Icebergs delay Southern Hemisphere future warmingUniversity of Hawaiʻi at Mānoa
Researcher, IPRC, School of Ocean and Earth Science and Technology
Tobias Friedrich, (808) 956-3151
Oceanography Researcher, School of Ocean and Earth Science and Technology
International researchers, including those at the School of Ocean and Earth Science and Technology (SOEST) at the University of Hawaiʻi at Mānoa, have quantified for the first time that icebergs breaking off from ice shelves in the Antarctic can weaken and delay the effects of global warming in the Southern Hemisphere.
“Our results demonstrate that the effect of Antarctic melting and icebergs need to be included in computer model simulations of future climate change,” said Fabian Schloesser, SOEST researcher and lead author of the study. “Climate models currently used in the sixth climate change assessment of the Intergovernmental Panel on Climate Change do not account for this process.”
While the impact of climate change is causing some of the shelf to break up, the icebergs floating away from the continent may actually help slow down warming in the Southern Hemisphere.
Added Axel Timmermann, corresponding author of the study and director of the Institute for Basic Science (IBS) Center for Climate Physics in South Korea, “Our research highlights the role of icebergs in global climate change and sea level rise. Depending on how quickly the West Antarctic ice sheet disintegrates, the iceberg effect can delay the effects of global warming in cities such as Buenos Aires and Cape Town by 10–50 years.”
The research team ran a series of global warming computer simulations, which included the freshwater and cooling effects of icebergs on the ocean. The size and number of icebergs released in their model mimic the gradual retreat of the Antarctic ice sheet over a period of several hundred years.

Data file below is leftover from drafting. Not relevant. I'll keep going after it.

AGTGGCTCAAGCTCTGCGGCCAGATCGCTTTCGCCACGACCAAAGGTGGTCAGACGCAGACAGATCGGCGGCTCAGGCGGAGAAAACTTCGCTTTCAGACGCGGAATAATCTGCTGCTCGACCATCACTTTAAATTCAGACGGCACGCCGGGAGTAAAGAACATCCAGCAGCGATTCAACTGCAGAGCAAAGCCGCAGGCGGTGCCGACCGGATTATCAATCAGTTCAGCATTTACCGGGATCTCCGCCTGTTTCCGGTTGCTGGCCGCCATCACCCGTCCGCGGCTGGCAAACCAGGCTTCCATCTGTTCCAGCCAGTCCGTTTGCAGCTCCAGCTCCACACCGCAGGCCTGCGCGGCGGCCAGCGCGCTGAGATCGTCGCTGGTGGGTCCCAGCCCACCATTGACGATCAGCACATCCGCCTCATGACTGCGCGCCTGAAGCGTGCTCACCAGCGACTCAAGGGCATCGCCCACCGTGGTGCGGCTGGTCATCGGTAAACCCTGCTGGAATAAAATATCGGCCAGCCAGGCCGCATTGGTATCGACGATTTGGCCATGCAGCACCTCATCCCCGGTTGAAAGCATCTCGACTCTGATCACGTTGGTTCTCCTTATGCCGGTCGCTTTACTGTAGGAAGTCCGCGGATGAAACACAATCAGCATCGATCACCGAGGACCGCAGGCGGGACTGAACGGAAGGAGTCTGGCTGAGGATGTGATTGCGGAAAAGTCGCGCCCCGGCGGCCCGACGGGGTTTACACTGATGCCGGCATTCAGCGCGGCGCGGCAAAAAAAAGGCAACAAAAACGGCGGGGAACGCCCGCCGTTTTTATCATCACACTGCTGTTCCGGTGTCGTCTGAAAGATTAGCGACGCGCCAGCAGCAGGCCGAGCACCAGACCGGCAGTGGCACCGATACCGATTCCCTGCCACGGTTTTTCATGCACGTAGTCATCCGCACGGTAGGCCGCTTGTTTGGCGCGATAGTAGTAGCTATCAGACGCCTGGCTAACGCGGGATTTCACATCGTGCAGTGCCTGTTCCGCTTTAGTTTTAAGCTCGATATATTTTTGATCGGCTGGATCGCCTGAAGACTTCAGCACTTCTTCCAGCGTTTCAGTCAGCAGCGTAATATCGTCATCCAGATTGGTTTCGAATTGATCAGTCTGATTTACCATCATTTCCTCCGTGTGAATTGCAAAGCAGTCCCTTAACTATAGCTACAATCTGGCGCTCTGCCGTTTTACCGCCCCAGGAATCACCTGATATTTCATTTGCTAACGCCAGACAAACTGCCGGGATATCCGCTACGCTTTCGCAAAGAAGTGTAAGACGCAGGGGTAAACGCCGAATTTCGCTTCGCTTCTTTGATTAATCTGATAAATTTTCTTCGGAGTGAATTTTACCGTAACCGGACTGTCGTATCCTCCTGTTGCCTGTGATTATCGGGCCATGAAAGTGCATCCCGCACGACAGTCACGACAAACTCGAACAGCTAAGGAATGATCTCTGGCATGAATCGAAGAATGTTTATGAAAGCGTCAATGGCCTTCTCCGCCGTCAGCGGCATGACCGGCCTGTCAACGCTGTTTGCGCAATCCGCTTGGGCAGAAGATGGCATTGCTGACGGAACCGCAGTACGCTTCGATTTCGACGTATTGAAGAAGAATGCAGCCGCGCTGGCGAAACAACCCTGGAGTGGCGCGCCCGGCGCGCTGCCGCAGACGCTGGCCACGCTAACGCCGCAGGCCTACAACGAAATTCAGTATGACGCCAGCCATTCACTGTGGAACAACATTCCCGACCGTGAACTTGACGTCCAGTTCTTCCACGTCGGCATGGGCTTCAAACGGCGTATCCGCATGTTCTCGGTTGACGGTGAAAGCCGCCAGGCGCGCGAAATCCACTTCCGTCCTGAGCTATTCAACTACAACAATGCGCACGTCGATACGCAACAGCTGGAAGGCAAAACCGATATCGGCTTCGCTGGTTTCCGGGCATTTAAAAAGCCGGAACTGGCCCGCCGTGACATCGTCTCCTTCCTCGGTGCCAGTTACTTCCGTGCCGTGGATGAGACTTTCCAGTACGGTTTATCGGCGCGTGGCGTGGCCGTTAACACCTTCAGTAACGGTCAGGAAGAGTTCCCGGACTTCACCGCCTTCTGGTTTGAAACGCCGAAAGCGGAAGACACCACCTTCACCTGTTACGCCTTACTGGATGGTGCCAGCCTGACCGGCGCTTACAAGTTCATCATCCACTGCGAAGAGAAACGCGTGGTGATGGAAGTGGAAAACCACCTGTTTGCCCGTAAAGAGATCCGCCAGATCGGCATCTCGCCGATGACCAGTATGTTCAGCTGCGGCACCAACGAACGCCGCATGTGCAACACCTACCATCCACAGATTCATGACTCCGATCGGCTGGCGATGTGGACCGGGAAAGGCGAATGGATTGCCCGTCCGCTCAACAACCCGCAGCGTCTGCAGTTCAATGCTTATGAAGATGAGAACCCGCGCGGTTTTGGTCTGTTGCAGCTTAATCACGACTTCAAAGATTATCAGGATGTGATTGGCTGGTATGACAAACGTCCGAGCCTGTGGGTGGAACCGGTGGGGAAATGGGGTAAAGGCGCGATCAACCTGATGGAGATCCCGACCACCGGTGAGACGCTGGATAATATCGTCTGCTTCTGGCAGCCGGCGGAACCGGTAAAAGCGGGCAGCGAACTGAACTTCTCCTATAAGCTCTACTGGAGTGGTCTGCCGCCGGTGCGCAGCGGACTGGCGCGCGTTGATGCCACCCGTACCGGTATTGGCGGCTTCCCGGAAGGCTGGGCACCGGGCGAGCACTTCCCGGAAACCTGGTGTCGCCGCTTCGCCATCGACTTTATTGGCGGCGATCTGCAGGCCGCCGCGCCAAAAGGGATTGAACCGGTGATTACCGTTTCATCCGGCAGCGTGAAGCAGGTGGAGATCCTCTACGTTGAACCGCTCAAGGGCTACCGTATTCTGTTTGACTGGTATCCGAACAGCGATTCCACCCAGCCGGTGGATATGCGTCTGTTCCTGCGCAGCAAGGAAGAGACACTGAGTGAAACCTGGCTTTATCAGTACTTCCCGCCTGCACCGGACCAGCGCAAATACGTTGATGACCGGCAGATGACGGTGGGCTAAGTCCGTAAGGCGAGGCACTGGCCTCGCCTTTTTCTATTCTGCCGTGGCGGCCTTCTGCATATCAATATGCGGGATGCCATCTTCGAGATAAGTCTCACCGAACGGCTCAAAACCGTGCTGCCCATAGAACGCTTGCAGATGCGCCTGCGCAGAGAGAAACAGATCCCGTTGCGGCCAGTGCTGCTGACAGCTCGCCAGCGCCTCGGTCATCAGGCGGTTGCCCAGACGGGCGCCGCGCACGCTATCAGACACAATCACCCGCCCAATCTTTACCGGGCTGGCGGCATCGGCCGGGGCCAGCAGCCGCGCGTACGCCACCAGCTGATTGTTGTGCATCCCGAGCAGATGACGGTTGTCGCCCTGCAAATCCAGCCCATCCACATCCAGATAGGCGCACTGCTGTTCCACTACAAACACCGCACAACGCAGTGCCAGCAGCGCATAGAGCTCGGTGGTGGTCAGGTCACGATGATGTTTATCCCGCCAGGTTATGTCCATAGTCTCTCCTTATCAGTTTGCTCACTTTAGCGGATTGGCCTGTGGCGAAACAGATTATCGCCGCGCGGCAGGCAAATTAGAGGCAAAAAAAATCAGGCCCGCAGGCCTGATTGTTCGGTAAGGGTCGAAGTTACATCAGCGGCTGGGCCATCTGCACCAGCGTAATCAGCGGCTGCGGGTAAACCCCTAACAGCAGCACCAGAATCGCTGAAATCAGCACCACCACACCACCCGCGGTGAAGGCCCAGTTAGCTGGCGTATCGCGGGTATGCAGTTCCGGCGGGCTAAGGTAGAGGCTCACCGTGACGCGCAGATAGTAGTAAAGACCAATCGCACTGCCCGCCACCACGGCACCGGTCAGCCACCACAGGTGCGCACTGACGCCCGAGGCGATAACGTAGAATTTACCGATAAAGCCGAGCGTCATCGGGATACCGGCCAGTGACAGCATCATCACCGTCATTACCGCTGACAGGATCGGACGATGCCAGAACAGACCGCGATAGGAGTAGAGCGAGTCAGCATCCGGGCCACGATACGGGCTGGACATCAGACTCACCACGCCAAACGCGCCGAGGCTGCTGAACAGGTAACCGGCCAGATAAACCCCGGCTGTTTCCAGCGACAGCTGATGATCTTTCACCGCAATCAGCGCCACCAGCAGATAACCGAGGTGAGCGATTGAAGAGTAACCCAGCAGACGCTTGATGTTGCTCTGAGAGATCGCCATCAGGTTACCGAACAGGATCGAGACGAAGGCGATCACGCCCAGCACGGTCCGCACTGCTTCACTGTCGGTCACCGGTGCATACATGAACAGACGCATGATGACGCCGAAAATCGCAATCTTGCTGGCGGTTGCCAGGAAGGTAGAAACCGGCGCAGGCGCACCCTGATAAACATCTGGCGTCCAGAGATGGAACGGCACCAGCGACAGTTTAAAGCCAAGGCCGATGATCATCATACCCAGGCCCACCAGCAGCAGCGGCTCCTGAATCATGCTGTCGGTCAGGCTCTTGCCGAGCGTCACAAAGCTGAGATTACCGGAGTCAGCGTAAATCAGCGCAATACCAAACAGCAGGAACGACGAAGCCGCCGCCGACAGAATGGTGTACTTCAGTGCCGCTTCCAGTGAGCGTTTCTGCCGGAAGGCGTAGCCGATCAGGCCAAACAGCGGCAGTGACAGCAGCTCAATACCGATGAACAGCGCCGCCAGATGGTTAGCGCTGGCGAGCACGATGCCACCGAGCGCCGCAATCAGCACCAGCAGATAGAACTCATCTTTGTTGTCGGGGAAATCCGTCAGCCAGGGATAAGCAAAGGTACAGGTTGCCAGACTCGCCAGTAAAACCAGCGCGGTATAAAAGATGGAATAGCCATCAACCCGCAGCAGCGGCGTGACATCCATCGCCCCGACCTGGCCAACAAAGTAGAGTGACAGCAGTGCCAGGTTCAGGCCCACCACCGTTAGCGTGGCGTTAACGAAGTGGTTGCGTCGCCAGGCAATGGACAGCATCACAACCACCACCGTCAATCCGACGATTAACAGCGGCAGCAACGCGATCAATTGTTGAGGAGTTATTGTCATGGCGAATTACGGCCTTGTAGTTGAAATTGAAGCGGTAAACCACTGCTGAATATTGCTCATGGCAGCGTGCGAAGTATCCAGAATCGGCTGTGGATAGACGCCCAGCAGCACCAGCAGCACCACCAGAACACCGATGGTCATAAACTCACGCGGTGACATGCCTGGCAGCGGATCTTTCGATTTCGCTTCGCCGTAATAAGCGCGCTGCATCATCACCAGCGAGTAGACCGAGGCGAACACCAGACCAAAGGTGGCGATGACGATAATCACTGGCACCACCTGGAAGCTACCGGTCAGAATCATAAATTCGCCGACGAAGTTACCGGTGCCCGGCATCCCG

By turning on and off the “iceberg effect” in their climate model, the researchers discovered that icebergs can significantly slow down human-induced warming in the Southern Hemisphere, impacting global winds and rainfall patterns.
With projected future shrinking of the Antarctic ice sheet, scientists expect an intensification of iceberg discharge. Icebergs can persist for years and are carried by winds and currents through the Southern Ocean until they reach warmer waters and ultimately melt. The melting process cools ocean waters like ice cubes in a water glass. Furthermore, freshwater discharge from icebergs impacts currents by lowering ocean salinity. Whether this “iceberg effect” can slow down or alter future climate change in the Southern Hemisphere has remained an open question.
The research was published in Nature Climate Change. In addition to SOEST and IBS Center researchers, others involved in the study came from Penn State University and the University of Massachusetts.
The research team plans to further quantify the interplay between ice and climate and its effect on global sea level with a new computer model that they developed.